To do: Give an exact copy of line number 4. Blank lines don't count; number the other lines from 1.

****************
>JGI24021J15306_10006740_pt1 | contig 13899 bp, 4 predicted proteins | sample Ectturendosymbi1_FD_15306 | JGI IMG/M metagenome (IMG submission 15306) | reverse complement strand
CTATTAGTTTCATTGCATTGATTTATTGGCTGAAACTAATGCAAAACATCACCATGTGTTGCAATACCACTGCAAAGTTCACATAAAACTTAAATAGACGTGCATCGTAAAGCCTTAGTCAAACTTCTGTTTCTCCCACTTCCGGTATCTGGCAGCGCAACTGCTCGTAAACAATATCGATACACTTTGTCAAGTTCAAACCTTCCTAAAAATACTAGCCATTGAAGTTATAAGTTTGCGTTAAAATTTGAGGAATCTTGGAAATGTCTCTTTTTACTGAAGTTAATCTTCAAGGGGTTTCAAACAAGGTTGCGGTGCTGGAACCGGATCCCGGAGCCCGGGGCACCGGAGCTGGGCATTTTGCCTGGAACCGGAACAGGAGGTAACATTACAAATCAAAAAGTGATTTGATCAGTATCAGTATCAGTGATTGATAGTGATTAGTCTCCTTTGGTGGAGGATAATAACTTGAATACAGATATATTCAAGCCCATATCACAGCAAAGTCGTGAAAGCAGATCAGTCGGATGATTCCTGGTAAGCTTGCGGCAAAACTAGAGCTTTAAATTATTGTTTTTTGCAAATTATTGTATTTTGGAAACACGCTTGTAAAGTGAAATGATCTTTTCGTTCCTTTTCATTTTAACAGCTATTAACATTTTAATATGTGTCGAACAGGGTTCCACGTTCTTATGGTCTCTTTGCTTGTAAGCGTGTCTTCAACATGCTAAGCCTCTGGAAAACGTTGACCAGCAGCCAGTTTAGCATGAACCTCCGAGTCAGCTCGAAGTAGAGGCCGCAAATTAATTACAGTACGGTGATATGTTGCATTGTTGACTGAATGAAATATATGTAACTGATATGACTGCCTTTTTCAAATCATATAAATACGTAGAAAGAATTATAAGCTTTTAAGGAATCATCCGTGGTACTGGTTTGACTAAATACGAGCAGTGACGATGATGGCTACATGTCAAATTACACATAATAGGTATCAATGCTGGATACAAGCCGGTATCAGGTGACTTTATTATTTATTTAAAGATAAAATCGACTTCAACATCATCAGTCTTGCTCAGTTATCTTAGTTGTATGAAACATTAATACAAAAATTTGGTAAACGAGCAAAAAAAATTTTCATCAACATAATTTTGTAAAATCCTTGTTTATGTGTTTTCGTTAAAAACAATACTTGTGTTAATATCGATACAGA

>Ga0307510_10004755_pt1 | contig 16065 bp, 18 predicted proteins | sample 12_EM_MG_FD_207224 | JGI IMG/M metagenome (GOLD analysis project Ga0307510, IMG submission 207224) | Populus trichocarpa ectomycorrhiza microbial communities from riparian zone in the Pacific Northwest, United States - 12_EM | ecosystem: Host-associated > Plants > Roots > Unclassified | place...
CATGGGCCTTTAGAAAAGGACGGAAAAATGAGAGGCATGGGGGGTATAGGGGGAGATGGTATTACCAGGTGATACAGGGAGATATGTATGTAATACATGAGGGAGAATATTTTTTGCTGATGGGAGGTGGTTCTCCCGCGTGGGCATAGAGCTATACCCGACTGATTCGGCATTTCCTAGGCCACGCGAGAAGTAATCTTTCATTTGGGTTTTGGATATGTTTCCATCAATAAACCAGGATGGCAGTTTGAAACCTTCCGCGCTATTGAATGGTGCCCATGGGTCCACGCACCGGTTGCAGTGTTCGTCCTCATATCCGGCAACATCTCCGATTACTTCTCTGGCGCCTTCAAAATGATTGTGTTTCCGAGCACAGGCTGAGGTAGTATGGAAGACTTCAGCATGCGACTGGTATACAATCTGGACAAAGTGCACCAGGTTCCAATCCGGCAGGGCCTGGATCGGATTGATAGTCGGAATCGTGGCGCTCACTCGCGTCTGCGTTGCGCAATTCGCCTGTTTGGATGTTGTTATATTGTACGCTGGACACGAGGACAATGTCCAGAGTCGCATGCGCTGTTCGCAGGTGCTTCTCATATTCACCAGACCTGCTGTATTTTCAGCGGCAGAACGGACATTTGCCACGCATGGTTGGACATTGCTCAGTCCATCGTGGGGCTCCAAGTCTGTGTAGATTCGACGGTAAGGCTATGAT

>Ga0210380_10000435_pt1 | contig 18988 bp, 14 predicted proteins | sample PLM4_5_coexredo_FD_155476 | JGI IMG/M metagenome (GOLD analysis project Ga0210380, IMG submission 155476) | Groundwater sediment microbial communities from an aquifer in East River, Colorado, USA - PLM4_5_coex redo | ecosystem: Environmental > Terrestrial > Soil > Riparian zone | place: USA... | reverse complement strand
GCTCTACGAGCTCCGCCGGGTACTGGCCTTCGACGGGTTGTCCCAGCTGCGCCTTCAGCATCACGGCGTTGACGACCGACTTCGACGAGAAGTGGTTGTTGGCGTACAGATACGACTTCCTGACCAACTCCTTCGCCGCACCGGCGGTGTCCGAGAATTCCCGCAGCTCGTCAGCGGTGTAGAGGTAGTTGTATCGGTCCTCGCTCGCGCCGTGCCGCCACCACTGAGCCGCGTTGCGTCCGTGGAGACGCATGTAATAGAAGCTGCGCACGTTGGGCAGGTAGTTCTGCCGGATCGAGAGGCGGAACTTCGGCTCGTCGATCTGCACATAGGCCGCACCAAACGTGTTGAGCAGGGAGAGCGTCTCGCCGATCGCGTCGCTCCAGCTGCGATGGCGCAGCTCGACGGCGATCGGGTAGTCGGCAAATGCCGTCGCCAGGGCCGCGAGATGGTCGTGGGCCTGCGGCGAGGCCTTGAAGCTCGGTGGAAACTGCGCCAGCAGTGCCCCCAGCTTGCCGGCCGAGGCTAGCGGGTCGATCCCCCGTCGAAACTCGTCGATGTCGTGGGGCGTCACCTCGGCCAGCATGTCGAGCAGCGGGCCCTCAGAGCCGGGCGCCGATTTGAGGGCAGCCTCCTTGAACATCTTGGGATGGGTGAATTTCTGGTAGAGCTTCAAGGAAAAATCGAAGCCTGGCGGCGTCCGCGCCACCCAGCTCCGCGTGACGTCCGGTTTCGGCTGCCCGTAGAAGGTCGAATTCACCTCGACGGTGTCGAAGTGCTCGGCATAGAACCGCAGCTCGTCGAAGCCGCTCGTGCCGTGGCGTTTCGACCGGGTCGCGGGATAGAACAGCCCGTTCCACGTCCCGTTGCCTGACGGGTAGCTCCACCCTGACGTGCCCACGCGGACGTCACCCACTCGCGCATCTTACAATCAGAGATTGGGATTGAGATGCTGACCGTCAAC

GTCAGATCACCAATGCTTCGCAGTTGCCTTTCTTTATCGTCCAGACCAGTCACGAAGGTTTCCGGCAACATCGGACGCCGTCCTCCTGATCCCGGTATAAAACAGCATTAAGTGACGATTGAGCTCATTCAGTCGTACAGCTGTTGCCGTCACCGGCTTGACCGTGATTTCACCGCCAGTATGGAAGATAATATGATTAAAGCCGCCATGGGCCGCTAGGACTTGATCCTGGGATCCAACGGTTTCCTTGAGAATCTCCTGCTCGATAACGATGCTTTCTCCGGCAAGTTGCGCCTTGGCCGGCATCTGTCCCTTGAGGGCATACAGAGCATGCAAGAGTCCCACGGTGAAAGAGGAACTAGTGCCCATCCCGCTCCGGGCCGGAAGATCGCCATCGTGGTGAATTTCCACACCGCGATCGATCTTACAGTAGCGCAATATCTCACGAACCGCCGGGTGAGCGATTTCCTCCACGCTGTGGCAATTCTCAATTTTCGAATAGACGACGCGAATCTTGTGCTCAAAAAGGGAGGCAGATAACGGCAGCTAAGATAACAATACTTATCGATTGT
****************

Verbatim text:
CATGGGCCTTTAGAAAAGGACGGAAAAATGAGAGGCATGGGGGGTATAGGGGGAGATGGTATTACCAGGTGATACAGGGAGATATGTATGTAATACATGAGGGAGAATATTTTTTGCTGATGGGAGGTGGTTCTCCCGCGTGGGCATAGAGCTATACCCGACTGATTCGGCATTTCCTAGGCCACGCGAGAAGTAATCTTTCATTTGGGTTTTGGATATGTTTCCATCAATAAACCAGGATGGCAGTTTGAAACCTTCCGCGCTATTGAATGGTGCCCATGGGTCCACGCACCGGTTGCAGTGTTCGTCCTCATATCCGGCAACATCTCCGATTACTTCTCTGGCGCCTTCAAAATGATTGTGTTTCCGAGCACAGGCTGAGGTAGTATGGAAGACTTCAGCATGCGACTGGTATACAATCTGGACAAAGTGCACCAGGTTCCAATCCGGCAGGGCCTGGATCGGATTGATAGTCGGAATCGTGGCGCTCACTCGCGTCTGCGTTGCGCAATTCGCCTGTTTGGATGTTGTTATATTGTACGCTGGACACGAGGACAATGTCCAGAGTCGCATGCGCTGTTCGCAGGTGCTTCTCATATTCACCAGACCTGCTGTATTTTCAGCGGCAGAACGGACATTTGCCACGCATGGTTGGACATTGCTCAGTCCATCGTGGGGCTCCAAGTCTGTGTAGATTCGACGGTAAGGCTATGAT